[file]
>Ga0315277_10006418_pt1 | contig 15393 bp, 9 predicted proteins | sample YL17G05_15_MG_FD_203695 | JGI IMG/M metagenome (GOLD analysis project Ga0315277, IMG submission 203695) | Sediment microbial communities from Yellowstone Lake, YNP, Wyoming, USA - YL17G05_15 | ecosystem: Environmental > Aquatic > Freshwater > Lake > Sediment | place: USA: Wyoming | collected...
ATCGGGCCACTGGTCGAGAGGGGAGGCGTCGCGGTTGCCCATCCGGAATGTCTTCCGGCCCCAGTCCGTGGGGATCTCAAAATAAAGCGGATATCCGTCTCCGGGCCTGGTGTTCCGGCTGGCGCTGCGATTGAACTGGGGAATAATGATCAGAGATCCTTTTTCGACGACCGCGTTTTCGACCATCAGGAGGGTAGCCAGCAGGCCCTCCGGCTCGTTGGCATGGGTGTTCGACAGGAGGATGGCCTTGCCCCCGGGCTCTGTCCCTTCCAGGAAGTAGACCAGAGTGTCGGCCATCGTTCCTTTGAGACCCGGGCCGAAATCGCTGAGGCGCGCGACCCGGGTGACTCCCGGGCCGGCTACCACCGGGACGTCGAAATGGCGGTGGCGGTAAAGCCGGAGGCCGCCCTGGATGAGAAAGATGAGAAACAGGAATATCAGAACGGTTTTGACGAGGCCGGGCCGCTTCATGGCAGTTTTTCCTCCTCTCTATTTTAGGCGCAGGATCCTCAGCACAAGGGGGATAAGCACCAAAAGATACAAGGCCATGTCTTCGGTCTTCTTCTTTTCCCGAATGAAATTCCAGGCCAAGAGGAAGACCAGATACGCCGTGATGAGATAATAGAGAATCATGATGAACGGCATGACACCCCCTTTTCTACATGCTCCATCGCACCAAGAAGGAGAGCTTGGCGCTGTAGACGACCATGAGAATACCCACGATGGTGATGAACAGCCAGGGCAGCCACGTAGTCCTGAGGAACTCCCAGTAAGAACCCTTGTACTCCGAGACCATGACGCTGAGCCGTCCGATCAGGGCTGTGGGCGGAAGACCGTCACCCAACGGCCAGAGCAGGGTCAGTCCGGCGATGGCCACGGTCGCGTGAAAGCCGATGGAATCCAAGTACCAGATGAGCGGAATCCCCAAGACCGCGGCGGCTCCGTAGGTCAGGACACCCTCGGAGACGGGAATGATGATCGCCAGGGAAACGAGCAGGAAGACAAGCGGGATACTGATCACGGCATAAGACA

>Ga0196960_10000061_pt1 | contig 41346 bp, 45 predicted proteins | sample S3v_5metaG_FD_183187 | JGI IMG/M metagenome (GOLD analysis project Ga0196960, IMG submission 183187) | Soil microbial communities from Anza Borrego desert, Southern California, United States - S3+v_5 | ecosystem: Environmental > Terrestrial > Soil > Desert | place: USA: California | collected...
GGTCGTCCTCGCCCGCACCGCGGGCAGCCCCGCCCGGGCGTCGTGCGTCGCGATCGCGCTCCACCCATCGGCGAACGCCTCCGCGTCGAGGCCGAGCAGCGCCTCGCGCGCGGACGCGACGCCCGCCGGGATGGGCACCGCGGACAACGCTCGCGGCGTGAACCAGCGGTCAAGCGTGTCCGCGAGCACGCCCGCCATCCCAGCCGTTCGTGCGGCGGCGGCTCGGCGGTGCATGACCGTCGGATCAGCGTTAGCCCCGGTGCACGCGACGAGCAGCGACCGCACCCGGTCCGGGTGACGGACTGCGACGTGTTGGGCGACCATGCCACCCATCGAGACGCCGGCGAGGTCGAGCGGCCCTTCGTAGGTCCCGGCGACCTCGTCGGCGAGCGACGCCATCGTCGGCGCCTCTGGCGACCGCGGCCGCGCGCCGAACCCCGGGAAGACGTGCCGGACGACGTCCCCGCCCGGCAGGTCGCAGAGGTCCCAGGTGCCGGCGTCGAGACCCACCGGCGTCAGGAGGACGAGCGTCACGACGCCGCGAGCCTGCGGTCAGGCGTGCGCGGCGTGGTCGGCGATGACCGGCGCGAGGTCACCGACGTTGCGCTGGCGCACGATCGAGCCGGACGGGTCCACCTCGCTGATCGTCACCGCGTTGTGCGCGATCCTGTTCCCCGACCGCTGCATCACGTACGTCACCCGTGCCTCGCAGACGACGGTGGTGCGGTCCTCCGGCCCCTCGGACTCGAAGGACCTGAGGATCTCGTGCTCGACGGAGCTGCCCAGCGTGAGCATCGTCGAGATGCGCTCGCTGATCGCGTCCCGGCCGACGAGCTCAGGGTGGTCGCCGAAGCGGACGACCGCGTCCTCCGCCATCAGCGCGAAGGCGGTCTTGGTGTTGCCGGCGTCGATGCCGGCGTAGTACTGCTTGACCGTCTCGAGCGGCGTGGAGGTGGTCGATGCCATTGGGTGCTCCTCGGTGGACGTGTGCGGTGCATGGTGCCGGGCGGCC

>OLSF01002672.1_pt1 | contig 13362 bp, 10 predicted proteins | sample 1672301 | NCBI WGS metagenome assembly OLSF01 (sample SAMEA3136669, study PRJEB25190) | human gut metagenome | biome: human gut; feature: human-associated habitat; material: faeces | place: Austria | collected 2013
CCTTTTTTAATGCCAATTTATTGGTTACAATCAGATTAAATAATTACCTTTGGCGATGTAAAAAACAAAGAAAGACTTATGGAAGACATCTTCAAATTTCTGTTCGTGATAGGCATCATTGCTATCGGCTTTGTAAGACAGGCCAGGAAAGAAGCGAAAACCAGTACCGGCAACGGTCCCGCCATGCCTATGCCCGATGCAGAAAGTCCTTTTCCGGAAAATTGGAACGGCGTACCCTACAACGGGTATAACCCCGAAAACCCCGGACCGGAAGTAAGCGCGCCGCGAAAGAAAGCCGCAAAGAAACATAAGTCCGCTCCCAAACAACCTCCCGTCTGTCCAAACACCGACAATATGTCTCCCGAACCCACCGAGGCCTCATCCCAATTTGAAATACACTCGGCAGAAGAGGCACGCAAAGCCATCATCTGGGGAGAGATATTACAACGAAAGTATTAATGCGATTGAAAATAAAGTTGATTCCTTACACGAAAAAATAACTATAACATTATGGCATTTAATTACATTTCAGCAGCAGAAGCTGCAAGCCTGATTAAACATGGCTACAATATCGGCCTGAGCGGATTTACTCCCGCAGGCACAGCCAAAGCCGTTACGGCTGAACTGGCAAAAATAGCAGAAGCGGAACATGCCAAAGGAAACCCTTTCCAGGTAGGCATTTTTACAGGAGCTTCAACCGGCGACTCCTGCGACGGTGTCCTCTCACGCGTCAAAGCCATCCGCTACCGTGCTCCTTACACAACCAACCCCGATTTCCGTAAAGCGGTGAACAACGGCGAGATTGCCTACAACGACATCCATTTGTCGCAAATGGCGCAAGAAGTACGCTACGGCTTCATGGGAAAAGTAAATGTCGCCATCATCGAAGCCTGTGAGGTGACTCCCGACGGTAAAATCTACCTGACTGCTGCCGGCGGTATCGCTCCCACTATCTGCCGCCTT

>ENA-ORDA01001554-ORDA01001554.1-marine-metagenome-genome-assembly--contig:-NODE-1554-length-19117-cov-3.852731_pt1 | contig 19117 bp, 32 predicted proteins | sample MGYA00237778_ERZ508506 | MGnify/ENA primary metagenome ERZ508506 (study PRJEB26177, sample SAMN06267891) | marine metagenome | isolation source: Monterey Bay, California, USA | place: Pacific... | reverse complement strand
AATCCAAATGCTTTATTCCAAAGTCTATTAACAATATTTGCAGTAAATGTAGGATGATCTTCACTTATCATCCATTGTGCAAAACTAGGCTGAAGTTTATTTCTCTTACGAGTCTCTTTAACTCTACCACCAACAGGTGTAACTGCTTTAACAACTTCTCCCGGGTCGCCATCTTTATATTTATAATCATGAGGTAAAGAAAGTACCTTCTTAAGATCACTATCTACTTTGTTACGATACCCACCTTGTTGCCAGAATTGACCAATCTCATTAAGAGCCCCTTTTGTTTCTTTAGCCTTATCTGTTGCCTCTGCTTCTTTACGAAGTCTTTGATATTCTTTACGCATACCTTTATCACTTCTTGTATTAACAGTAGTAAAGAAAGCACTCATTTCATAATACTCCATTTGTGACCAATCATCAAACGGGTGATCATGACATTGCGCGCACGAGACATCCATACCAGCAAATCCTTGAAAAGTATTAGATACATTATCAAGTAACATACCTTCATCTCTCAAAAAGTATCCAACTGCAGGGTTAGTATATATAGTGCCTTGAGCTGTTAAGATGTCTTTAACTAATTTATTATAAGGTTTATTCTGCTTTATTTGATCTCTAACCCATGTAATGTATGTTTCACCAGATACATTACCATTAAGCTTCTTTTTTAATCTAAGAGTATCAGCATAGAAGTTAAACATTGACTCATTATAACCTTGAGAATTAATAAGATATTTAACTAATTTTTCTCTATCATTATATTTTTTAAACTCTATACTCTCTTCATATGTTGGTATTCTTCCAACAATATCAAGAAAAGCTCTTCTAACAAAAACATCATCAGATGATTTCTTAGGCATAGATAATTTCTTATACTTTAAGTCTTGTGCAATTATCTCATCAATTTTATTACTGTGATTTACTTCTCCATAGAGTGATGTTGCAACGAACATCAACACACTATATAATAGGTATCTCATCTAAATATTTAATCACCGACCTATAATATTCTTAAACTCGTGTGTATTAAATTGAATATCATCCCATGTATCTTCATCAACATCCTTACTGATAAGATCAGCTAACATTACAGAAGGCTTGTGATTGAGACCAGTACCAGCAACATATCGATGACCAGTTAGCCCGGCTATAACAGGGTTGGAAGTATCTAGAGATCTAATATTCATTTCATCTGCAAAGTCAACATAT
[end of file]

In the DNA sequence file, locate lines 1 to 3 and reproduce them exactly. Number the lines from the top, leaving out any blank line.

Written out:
>Ga0315277_10006418_pt1 | contig 15393 bp, 9 predicted proteins | sample YL17G05_15_MG_FD_203695 | JGI IMG/M metagenome (GOLD analysis project Ga0315277, IMG submission 203695) | Sediment microbial communities from Yellowstone Lake, YNP, Wyoming, USA - YL17G05_15 | ecosystem: Environmental > Aquatic > Freshwater > Lake > Sediment | place: USA: Wyoming | collected...
ATCGGGCCACTGGTCGAGAGGGGAGGCGTCGCGGTTGCCCATCCGGAATGTCTTCCGGCCCCAGTCCGTGGGGATCTCAAAATAAAGCGGATATCCGTCTCCGGGCCTGGTGTTCCGGCTGGCGCTGCGATTGAACTGGGGAATAATGATCAGAGATCCTTTTTCGACGACCGCGTTTTCGACCATCAGGAGGGTAGCCAGCAGGCCCTCCGGCTCGTTGGCATGGGTGTTCGACAGGAGGATGGCCTTGCCCCCGGGCTCTGTCCCTTCCAGGAAGTAGACCAGAGTGTCGGCCATCGTTCCTTTGAGACCCGGGCCGAAATCGCTGAGGCGCGCGACCCGGGTGACTCCCGGGCCGGCTACCACCGGGACGTCGAAATGGCGGTGGCGGTAAAGCCGGAGGCCGCCCTGGATGAGAAAGATGAGAAACAGGAATATCAGAACGGTTTTGACGAGGCCGGGCCGCTTCATGGCAGTTTTTCCTCCTCTCTATTTTAGGCGCAGGATCCTCAGCACAAGGGGGATAAGCACCAAAAGATACAAGGCCATGTCTTCGGTCTTCTTCTTTTCCCGAATGAAATTCCAGGCCAAGAGGAAGACCAGATACGCCGTGATGAGATAATAGAGAATCATGATGAACGGCATGACACCCCCTTTTCTACATGCTCCATCGCACCAAGAAGGAGAGCTTGGCGCTGTAGACGACCATGAGAATACCCACGATGGTGATGAACAGCCAGGGCAGCCACGTAGTCCTGAGGAACTCCCAGTAAGAACCCTTGTACTCCGAGACCATGACGCTGAGCCGTCCGATCAGGGCTGTGGGCGGAAGACCGTCACCCAACGGCCAGAGCAGGGTCAGTCCGGCGATGGCCACGGTCGCGTGAAAGCCGATGGAATCCAAGTACCAGATGAGCGGAATCCCCAAGACCGCGGCGGCTCCGTAGGTCAGGACACCCTCGGAGACGGGAATGATGATCGCCAGGGAAACGAGCAGGAAGACAAGCGGGATACTGATCACGGCATAAGACA

>Ga0196960_10000061_pt1 | contig 41346 bp, 45 predicted proteins | sample S3v_5metaG_FD_183187 | JGI IMG/M metagenome (GOLD analysis project Ga0196960, IMG submission 183187) | Soil microbial communities from Anza Borrego desert, Southern California, United States - S3+v_5 | ecosystem: Environmental > Terrestrial > Soil > Desert | place: USA: California | collected...